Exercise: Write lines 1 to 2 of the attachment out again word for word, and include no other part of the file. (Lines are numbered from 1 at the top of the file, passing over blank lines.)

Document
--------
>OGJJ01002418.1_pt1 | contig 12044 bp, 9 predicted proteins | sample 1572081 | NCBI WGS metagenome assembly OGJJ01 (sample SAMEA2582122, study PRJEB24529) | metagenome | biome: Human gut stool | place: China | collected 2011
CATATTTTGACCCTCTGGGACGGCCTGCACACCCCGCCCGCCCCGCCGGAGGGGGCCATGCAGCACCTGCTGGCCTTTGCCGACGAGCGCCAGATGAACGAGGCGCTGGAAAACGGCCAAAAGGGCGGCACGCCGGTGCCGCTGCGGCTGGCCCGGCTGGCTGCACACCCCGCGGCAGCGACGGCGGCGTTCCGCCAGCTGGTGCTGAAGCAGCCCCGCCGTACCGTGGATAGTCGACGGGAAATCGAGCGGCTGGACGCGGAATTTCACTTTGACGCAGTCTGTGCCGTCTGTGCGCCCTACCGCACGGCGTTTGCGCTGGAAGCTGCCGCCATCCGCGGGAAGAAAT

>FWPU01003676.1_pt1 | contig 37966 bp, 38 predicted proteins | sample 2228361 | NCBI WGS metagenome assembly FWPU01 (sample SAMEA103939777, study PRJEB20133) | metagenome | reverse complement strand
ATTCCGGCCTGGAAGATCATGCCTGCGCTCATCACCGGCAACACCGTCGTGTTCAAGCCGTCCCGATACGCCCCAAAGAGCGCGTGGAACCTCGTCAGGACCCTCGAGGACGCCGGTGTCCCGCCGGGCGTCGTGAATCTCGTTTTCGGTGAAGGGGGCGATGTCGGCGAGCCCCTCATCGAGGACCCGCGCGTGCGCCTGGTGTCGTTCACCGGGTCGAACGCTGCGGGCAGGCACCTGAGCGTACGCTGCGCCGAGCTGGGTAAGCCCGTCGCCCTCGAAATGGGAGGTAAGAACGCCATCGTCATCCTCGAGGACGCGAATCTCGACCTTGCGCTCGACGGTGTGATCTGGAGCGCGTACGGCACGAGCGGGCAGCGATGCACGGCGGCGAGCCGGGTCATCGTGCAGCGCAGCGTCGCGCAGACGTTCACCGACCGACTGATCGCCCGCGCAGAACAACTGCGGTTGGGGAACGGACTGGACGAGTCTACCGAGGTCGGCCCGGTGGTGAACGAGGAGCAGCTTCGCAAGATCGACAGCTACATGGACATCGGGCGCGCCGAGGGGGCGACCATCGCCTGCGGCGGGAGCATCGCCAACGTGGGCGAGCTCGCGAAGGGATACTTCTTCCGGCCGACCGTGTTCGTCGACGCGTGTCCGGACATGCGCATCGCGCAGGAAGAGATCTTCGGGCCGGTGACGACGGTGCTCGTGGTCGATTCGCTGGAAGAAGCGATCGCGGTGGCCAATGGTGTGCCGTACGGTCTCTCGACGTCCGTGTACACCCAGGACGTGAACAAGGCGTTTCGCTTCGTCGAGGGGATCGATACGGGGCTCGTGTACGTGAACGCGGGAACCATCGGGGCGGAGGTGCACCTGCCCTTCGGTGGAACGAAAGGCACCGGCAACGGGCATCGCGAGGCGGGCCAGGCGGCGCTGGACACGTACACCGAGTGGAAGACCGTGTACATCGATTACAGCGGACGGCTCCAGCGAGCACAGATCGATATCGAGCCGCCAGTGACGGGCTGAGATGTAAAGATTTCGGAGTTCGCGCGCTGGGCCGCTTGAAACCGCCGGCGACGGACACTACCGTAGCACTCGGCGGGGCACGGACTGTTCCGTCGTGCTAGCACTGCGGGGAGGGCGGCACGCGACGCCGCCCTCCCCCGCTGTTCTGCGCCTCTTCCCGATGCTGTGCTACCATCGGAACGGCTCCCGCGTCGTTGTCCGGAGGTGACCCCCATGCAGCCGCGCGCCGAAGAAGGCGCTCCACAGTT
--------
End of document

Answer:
>OGJJ01002418.1_pt1 | contig 12044 bp, 9 predicted proteins | sample 1572081 | NCBI WGS metagenome assembly OGJJ01 (sample SAMEA2582122, study PRJEB24529) | metagenome | biome: Human gut stool | place: China | collected 2011
CATATTTTGACCCTCTGGGACGGCCTGCACACCCCGCCCGCCCCGCCGGAGGGGGCCATGCAGCACCTGCTGGCCTTTGCCGACGAGCGCCAGATGAACGAGGCGCTGGAAAACGGCCAAAAGGGCGGCACGCCGGTGCCGCTGCGGCTGGCCCGGCTGGCTGCACACCCCGCGGCAGCGACGGCGGCGTTCCGCCAGCTGGTGCTGAAGCAGCCCCGCCGTACCGTGGATAGTCGACGGGAAATCGAGCGGCTGGACGCGGAATTTCACTTTGACGCAGTCTGTGCCGTCTGTGCGCCCTACCGCACGGCGTTTGCGCTGGAAGCTGCCGCCATCCGCGGGAAGAAAT